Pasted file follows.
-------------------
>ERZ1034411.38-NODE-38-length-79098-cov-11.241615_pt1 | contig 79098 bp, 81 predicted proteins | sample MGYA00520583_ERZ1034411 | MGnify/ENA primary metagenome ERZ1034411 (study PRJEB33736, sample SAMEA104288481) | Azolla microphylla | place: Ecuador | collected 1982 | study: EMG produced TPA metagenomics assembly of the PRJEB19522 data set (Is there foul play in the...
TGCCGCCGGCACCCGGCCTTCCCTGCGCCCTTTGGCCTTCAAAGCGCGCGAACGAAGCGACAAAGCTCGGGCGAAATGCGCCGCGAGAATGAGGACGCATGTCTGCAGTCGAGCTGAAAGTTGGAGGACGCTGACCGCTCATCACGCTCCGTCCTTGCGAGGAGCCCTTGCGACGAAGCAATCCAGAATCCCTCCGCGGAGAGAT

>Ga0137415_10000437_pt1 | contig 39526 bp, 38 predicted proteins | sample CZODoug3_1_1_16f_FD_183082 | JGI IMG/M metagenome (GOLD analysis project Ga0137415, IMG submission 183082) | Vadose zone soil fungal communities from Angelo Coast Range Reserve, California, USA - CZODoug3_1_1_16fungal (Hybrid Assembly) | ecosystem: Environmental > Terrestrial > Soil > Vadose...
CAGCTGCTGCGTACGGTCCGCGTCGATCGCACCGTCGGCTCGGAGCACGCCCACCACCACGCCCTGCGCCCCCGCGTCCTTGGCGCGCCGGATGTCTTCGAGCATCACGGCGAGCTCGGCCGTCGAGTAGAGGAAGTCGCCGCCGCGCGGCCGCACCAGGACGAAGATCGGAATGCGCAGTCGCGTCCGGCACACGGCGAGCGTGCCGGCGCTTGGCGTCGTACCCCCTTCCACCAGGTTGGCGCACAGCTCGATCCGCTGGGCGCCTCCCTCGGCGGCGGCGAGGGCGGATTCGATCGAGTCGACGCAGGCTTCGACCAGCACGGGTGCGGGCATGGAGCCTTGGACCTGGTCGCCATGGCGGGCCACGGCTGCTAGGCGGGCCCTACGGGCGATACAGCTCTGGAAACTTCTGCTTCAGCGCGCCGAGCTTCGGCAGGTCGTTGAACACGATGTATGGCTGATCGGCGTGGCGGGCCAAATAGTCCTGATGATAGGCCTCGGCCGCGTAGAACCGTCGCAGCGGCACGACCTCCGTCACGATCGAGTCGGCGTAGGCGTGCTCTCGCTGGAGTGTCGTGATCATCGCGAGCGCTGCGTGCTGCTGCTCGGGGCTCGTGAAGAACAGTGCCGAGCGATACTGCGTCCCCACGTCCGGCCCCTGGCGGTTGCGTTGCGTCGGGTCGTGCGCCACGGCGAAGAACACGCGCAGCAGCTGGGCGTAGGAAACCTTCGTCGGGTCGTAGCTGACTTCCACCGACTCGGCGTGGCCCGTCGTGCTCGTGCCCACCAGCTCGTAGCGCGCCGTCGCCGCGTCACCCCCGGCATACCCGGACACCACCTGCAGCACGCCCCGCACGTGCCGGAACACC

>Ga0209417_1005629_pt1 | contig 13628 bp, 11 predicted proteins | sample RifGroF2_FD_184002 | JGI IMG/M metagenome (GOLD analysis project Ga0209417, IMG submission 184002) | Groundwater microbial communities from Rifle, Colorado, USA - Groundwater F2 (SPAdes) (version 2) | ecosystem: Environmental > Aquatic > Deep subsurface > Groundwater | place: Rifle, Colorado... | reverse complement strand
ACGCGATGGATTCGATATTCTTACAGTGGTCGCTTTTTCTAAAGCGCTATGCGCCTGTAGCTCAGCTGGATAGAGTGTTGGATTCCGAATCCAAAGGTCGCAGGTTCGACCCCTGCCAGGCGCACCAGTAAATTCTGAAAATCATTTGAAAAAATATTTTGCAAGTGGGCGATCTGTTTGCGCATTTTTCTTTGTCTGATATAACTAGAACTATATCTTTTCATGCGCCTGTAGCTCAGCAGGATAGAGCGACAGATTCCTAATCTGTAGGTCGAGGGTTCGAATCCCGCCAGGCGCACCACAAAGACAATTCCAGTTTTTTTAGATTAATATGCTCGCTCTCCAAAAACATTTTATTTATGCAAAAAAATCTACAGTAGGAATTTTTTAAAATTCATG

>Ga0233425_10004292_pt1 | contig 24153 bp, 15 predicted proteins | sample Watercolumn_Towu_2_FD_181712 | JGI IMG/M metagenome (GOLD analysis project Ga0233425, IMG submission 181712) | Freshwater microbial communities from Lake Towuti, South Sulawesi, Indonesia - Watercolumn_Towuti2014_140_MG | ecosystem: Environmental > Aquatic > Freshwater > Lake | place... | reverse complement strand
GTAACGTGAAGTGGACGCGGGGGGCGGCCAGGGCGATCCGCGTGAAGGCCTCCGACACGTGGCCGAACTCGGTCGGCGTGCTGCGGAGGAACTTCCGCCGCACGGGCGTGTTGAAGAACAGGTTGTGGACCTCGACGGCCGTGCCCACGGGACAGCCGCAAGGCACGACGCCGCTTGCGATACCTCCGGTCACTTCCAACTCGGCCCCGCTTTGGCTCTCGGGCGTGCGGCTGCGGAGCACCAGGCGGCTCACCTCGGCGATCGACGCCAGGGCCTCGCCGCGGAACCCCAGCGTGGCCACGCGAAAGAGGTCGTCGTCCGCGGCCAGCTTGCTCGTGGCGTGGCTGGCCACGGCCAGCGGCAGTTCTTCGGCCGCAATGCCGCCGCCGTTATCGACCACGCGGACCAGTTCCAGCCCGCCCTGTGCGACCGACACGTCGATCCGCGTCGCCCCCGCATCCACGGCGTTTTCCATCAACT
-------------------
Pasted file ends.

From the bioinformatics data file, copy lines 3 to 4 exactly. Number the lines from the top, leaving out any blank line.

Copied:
>Ga0137415_10000437_pt1 | contig 39526 bp, 38 predicted proteins | sample CZODoug3_1_1_16f_FD_183082 | JGI IMG/M metagenome (GOLD analysis project Ga0137415, IMG submission 183082) | Vadose zone soil fungal communities from Angelo Coast Range Reserve, California, USA - CZODoug3_1_1_16fungal (Hybrid Assembly) | ecosystem: Environmental > Terrestrial > Soil > Vadose...
CAGCTGCTGCGTACGGTCCGCGTCGATCGCACCGTCGGCTCGGAGCACGCCCACCACCACGCCCTGCGCCCCCGCGTCCTTGGCGCGCCGGATGTCTTCGAGCATCACGGCGAGCTCGGCCGTCGAGTAGAGGAAGTCGCCGCCGCGCGGCCGCACCAGGACGAAGATCGGAATGCGCAGTCGCGTCCGGCACACGGCGAGCGTGCCGGCGCTTGGCGTCGTACCCCCTTCCACCAGGTTGGCGCACAGCTCGATCCGCTGGGCGCCTCCCTCGGCGGCGGCGAGGGCGGATTCGATCGAGTCGACGCAGGCTTCGACCAGCACGGGTGCGGGCATGGAGCCTTGGACCTGGTCGCCATGGCGGGCCACGGCTGCTAGGCGGGCCCTACGGGCGATACAGCTCTGGAAACTTCTGCTTCAGCGCGCCGAGCTTCGGCAGGTCGTTGAACACGATGTATGGCTGATCGGCGTGGCGGGCCAAATAGTCCTGATGATAGGCCTCGGCCGCGTAGAACCGTCGCAGCGGCACGACCTCCGTCACGATCGAGTCGGCGTAGGCGTGCTCTCGCTGGAGTGTCGTGATCATCGCGAGCGCTGCGTGCTGCTGCTCGGGGCTCGTGAAGAACAGTGCCGAGCGATACTGCGTCCCCACGTCCGGCCCCTGGCGGTTGCGTTGCGTCGGGTCGTGCGCCACGGCGAAGAACACGCGCAGCAGCTGGGCGTAGGAAACCTTCGTCGGGTCGTAGCTGACTTCCACCGACTCGGCGTGGCCCGTCGTGCTCGTGCCCACCAGCTCGTAGCGCGCCGTCGCCGCGTCACCCCCGGCATACCCGGACACCACCTGCAGCACGCCCCGCACGTGCCGGAACACC